# Can you strip away electrons completely from atoms?

1. Jan 26, 2013

### GreenAce92

This is an arbitrary question

Is it possible that regardless of whatever atom is present, a process is used to remove all electrons in the atoms that comprise a specific substance?

For example if I had say what I will arbitrarily call "An electron boiler" and I just dump in any house hold items or dirt or garbage and this machine through this process just removes electrons from the atoms... is that even possible? What would happen?

I also wanted to know what an electron means in terms of electricity. MeV and such. You can't just thing of an atom as a battery can you?

You wouldn't think of electricity as "that's 1 electron right there!"

2. Jan 26, 2013

### sophiecentaur

Removing an electron from an atom requires energy. The outer electrons require less energy than the inner electrons. The energy for removing outer electrons is in the order of a very few eV and the energy for removing the inner electrons of a large atom will be many tens of kV. The easiest way for this would probably be with a source of high energy electrons from an accelerator.
Far from being a "battery" (which supplies energy), the atom needs energy put in for it to release its electrons.
The term "electricity" is not really defined. It just refers to the general topic of electromagnetism - usually involving Voltages, Currents and power.

3. Jan 26, 2013

### GreenAce92

So what happens when an atom is void or have been stripped away of its electrons? Does it break apart?

I see so when you do equations which find the "rest mass" of something

Is there actually anyway to extract energy like that? I am of course referring to the execution of the equation E=mc^2 where m would be the mass of the object you would be using for the rest energy

If electrons are waves/packets can they be thought of as "waves" in the sense that tiny antennas could receive their power?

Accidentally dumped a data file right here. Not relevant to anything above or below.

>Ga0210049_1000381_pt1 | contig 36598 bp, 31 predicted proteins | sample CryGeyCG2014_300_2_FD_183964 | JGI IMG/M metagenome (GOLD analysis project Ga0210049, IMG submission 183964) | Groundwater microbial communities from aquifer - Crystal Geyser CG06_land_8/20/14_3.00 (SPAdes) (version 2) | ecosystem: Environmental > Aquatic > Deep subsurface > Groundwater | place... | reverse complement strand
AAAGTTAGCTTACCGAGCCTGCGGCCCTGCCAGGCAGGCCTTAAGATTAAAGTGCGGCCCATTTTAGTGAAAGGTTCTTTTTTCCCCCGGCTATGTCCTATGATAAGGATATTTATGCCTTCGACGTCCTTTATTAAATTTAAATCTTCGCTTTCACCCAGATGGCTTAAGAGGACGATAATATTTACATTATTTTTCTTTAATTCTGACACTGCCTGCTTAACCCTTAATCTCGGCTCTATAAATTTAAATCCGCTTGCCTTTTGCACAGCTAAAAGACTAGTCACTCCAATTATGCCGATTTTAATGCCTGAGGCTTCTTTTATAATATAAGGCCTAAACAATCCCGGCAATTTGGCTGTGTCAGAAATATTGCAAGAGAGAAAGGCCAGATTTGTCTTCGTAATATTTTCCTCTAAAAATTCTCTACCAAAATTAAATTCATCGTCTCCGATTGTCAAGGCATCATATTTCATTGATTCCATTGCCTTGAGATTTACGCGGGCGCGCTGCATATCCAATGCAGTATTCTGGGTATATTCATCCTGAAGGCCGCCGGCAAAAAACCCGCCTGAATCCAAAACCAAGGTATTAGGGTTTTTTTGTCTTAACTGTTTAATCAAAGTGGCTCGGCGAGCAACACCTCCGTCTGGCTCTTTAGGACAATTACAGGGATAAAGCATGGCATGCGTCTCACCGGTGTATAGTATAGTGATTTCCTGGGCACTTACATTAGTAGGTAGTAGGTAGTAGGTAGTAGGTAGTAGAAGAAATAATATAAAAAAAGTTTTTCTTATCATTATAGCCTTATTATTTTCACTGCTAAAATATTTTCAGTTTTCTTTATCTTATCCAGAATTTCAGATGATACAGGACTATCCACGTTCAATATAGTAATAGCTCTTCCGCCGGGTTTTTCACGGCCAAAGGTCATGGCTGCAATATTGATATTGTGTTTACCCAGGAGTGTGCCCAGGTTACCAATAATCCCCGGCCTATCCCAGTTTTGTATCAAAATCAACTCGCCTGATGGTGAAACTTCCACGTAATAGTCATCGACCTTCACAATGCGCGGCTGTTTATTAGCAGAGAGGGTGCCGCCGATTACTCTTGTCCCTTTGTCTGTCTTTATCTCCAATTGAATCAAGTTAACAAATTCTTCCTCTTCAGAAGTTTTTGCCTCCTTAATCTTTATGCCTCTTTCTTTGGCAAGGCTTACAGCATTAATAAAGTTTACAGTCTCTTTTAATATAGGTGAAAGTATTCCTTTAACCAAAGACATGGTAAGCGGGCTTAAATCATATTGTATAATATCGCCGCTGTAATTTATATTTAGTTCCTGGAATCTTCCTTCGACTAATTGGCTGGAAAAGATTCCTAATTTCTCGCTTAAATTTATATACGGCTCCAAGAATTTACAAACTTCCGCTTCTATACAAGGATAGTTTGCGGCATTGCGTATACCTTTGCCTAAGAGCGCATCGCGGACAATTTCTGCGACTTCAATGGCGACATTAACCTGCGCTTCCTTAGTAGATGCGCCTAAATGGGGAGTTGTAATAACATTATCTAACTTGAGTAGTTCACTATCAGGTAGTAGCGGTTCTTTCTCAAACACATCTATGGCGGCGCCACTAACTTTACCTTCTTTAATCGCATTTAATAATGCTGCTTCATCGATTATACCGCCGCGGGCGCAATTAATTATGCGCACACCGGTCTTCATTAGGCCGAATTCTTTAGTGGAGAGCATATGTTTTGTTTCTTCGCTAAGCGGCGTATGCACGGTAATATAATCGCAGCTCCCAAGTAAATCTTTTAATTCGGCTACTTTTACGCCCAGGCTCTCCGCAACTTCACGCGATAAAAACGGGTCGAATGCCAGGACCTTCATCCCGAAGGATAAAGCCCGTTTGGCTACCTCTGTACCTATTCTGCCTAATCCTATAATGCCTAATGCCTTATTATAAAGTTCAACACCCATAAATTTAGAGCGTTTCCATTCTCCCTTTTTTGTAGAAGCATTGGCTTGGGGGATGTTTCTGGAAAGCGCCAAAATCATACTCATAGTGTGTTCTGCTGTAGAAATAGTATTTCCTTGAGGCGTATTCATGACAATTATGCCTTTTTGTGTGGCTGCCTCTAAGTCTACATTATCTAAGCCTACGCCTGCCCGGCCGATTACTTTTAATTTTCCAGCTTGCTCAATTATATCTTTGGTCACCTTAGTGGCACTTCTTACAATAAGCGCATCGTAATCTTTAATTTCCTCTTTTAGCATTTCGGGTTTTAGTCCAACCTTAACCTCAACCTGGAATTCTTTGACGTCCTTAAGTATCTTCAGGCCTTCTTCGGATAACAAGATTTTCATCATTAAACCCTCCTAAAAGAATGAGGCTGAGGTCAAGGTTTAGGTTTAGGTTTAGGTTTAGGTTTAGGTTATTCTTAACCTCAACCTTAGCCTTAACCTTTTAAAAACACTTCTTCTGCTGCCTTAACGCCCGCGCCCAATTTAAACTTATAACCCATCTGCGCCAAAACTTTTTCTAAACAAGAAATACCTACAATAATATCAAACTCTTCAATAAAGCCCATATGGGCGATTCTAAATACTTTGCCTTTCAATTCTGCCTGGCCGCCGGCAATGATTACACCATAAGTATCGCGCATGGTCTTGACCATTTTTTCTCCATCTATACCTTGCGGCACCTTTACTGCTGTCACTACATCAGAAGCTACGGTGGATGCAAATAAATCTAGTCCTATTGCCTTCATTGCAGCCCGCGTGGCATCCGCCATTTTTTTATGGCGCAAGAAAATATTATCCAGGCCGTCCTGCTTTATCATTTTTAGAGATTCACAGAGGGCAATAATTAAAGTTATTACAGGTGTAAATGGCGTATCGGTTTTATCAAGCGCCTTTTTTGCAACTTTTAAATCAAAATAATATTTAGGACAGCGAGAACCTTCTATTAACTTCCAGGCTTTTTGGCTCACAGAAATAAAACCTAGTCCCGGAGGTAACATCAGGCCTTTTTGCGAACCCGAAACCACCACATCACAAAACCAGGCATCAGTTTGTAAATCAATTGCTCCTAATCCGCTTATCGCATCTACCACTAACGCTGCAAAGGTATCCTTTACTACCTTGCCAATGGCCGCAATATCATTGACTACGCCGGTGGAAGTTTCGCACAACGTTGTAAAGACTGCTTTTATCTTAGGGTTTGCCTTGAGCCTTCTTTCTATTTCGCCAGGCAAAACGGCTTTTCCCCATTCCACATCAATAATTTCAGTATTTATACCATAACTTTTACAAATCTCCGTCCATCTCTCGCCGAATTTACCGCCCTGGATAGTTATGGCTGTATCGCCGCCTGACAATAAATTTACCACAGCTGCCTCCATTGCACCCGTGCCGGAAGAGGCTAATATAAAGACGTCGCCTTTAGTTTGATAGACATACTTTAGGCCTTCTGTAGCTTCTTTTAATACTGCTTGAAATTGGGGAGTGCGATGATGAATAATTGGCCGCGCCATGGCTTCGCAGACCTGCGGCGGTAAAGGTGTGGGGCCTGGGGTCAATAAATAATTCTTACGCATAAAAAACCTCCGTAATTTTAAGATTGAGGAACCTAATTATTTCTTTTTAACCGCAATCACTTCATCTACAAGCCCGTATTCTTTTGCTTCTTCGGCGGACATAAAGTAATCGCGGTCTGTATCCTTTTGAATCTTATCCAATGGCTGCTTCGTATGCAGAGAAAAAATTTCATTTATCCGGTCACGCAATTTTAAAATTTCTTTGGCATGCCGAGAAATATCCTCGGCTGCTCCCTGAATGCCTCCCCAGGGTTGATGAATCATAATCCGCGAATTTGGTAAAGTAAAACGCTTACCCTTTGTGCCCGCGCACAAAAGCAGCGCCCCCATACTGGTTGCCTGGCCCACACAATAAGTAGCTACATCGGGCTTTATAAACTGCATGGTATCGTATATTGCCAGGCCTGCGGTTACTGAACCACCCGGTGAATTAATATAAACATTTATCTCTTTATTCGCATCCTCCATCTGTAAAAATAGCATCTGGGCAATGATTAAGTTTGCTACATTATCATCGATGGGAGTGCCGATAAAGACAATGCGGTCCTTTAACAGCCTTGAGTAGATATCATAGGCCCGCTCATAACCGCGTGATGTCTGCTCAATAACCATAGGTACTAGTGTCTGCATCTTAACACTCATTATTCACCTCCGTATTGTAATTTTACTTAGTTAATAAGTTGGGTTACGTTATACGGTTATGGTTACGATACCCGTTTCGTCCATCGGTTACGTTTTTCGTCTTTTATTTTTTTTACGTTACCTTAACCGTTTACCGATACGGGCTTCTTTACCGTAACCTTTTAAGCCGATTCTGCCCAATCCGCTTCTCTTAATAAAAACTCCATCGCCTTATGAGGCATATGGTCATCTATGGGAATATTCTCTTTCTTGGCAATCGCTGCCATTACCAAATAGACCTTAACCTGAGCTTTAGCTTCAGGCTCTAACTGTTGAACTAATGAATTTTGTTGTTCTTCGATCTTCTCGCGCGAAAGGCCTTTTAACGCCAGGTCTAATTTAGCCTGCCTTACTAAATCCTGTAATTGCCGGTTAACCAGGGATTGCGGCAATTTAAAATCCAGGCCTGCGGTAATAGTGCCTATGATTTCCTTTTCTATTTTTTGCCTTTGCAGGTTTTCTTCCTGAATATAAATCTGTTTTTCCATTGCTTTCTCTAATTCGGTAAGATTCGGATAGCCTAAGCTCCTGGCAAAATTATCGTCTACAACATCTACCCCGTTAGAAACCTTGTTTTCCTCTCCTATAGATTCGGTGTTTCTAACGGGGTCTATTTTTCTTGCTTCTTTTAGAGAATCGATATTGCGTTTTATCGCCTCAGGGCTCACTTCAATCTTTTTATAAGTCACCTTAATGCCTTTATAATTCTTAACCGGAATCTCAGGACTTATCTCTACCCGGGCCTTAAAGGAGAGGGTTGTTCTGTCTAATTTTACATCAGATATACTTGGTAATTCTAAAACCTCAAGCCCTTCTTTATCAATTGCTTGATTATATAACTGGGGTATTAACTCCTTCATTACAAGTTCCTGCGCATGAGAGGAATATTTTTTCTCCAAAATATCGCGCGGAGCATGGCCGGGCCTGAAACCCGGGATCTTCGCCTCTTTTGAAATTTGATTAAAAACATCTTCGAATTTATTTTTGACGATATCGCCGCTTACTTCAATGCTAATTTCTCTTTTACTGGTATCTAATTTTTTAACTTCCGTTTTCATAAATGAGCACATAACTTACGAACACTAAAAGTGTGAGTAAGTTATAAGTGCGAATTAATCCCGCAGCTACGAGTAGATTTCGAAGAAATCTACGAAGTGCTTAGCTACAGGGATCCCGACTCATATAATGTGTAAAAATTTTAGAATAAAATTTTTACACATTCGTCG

4. Jan 26, 2013

### sophiecentaur

These are different questions. Can we deal with one at a time, please? (or we won't get anywhere)

5. Jan 26, 2013

### GreenAce92

Well this is just random general interest on my part

It isn't homework or something so anyone's answer relevant as it may be, doesn't really matter in the sense that anyone who answers does not have to take great care in the details. Simple concept answers I guess is what I was looking for.

6. Jan 26, 2013

### ZapperZ

Staff Emeritus
Again, stick to one question at a time. It is our experience that a thread having more than one different question will end up being very jumbled up.

A bare atom is not very unusual, in principle. After all, the most popular form of a fusion reactor requires bare nucleus of various forms of hydrogen isotopes to collide.

Zz.

7. Jan 26, 2013

### Staff: Mentor

Google for the phrase "plasma" - the wikipedia article is OK.

8. Jan 26, 2013

### rollingstein

How about an H+ ion? Isn't that locally stripped of e-? I mean, they are still around somewhere pretty close, but still.

9. Jan 26, 2013

### sophiecentaur

To be defined as a plasma, the atoms only need to be singly ionised. The OP is asking about total ionisation, which can involve considerably higher energies / temperatures.

10. Jan 26, 2013

### davenn

The only common atom nucleus I can think of that is devoid of electrons is an Alpha Particle which id a Helium nucleus ( 2 x protons and 2 x neutrons)

Dave

11. Jan 26, 2013

### rollingstein

What about a Hydrogen plasma? There any ionization is total?

12. Jan 27, 2013

### sophiecentaur

Note the words "can involve".
A single proton is less 'electron hungry' than a totally ionised heavy element nucleus. So it requires progressively more energy as the nuclei get bigger.